Two vacant units in Abingdon town centre could be converted into flats if a planning application is approved.

The first premises, at 22 Stert Street, was previously made up of a ground floor retail unit, The Nursery Shop, with flats on the first and second floors.

The second space, located at 20 Queen Street, formerly housed Hedges Butchers on the ground floor and a gym on the first floor.

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The planning application would see renovation and refurbishment work to restore the ground floor retail unit fronting Stert Street, with the remainder of the two properties being altered and adapted to provide six one bed flats, one two bed flat and two three bed flats.

The site is within the Abingdon Town Centre Conservation Area and Abingdon Air Quality Management Area.

Councillor Helen Pighills, cabinet member for healthy communities at Vale of White Horse District Council, said: “The retail unit that faces onto Stert Street is a listed building, so it would be nice to see that refurbished.

“Refurbishing the retail unit would hopefully attract new residents too, seeing as a lot of the retail units in the town centre have flats above them where people live happily.

“It’s a very sustainable area to live, there’s lots of cafes, pubs and restaurants, access to green space and we have EV chargers in that area too, so it’s well set up for any potential new householders.

“More people coming to the town will increase the vitality of the area, and if the plans mean an old building can be maintained then that’s wonderful.

“Likewise, if it enables the retail unit on the ground floor to continue then that’s good, it’s better than having vacant spaces in town.”

However, some members of the public in Abingdon believe the town needs more shops, and less flats.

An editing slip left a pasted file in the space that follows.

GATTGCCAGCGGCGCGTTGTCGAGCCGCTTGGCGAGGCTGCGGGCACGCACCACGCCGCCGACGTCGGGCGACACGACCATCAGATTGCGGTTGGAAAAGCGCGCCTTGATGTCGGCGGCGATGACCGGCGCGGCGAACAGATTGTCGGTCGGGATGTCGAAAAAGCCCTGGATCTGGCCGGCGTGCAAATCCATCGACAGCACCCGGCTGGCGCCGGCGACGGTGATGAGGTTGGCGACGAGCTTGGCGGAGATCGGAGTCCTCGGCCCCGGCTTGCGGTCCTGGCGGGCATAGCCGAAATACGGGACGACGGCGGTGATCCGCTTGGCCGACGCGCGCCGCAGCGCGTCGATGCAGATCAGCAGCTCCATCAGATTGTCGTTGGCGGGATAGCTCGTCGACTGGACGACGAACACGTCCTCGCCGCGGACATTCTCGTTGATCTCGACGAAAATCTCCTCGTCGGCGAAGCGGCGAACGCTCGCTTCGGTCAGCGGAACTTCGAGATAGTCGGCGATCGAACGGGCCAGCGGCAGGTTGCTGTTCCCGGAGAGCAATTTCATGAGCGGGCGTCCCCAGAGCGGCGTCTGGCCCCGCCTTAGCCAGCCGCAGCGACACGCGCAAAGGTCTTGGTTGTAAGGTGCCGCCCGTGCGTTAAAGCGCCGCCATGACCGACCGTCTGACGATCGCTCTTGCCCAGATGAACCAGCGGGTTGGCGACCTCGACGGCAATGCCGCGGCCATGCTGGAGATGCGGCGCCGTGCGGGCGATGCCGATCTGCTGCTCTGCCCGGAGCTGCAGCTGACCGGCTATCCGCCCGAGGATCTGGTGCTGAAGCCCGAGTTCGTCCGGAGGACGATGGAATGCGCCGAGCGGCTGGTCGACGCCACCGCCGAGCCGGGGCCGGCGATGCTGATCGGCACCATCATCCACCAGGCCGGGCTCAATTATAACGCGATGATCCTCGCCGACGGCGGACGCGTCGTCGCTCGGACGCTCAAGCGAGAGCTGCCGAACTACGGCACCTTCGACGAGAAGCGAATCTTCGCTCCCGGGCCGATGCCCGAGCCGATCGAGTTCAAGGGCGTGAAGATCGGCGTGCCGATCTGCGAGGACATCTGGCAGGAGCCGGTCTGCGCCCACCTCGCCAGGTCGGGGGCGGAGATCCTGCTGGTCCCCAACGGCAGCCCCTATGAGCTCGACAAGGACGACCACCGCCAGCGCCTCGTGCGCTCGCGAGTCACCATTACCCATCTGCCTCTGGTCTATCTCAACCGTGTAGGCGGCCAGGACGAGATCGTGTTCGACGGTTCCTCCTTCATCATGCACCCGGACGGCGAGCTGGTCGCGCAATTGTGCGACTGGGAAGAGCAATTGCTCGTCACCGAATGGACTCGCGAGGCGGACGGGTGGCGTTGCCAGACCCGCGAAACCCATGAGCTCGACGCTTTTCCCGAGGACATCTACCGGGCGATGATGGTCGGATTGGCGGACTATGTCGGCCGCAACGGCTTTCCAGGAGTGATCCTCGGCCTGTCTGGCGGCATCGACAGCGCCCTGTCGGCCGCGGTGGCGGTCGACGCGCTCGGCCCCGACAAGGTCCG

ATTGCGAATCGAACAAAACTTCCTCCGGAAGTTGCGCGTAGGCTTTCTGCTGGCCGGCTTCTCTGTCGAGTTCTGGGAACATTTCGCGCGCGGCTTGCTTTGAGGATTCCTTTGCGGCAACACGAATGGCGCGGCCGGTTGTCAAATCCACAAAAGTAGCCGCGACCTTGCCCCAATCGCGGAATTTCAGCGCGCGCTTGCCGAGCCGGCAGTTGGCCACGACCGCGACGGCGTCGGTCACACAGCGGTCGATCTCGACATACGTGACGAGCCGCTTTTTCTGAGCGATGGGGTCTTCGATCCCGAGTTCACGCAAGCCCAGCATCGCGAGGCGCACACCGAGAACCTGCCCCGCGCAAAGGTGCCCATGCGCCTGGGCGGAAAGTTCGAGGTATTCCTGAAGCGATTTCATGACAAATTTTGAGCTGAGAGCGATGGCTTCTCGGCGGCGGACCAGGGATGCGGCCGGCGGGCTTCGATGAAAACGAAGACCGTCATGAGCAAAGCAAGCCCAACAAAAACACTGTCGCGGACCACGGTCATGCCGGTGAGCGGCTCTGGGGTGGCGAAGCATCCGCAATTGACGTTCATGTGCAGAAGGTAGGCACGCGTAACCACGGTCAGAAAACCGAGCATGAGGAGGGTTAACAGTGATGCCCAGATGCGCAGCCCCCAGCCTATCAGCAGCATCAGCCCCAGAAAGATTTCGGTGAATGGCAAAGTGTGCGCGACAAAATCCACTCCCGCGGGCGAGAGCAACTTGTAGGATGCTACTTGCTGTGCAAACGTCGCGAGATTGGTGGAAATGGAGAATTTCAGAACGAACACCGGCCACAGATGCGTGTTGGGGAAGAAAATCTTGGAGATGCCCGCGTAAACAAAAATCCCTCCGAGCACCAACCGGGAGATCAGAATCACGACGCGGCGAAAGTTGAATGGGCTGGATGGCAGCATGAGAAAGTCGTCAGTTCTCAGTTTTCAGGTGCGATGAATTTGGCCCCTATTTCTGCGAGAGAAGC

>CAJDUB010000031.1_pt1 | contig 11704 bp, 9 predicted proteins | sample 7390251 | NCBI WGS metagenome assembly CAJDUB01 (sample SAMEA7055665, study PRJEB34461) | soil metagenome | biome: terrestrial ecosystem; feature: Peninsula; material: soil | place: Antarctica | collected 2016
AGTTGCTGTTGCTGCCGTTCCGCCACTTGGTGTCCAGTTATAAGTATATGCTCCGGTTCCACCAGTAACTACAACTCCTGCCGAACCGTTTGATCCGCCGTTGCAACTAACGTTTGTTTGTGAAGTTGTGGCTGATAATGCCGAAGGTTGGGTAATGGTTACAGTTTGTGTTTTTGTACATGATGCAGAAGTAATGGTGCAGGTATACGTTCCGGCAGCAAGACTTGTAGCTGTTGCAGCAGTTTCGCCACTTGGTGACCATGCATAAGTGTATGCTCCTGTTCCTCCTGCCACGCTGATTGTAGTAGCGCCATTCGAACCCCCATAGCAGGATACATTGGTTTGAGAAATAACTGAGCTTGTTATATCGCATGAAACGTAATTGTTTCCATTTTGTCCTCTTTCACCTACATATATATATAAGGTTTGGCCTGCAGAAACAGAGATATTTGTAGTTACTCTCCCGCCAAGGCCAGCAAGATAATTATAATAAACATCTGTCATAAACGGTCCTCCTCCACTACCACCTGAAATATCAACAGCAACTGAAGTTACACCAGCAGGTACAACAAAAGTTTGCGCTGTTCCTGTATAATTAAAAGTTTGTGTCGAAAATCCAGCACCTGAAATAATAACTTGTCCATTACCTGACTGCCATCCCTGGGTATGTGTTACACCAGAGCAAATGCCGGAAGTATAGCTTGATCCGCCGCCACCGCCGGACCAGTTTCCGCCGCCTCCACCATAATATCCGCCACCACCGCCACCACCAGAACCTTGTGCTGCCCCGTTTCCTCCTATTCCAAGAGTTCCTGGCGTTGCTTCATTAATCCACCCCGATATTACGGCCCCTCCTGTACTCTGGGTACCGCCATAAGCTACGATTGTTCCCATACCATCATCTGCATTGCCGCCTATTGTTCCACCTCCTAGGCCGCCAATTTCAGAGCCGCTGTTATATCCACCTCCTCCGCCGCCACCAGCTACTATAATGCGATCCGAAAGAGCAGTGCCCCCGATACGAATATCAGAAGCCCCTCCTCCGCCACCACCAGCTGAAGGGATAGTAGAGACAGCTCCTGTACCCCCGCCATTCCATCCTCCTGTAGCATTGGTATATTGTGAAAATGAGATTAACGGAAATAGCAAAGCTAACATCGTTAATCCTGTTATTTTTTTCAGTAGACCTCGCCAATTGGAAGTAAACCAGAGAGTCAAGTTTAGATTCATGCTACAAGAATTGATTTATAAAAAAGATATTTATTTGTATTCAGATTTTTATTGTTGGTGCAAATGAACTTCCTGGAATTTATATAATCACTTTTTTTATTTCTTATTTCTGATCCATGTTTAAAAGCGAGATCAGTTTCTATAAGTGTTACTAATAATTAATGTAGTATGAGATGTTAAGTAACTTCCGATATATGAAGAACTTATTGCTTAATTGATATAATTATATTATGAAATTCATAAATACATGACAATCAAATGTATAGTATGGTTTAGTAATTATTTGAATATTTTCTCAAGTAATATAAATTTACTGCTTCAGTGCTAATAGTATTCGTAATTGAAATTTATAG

Tracey Collett, a householder in Abingdon, said: “We don’t need more flats.

“Abingdon has become nothing but hairdressers and coffee shops, it used to be a good place to shop back in the day, it was always full of local people shopping.”

Sharon Howse, another householder, added: “We need better shops to encourage people to shop in the town again.

A third householder, Carlo Grimaldi, said: “No more flats. Thousands of people have already moved into Abingdon’s new developments and there is no infrastructure.

“Doctor’s surgeries are not taking on new patients. The traffic is monumental. Roads are in a dysfunctional state. Shops are closed. Schools are full.”

Another member of the public, Leigh Goodwin, agreed: “Abingdon doesn’t need flats, it needs more infrastructure; decent shops, more businesses, better tourism, another school, dentists and doctors.”


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This story was written by Matthew Norman, he joined the team in 2022 as a Facebook community reporter.

Matthew covers Bicester and focuses on finding stories from diverse communities.

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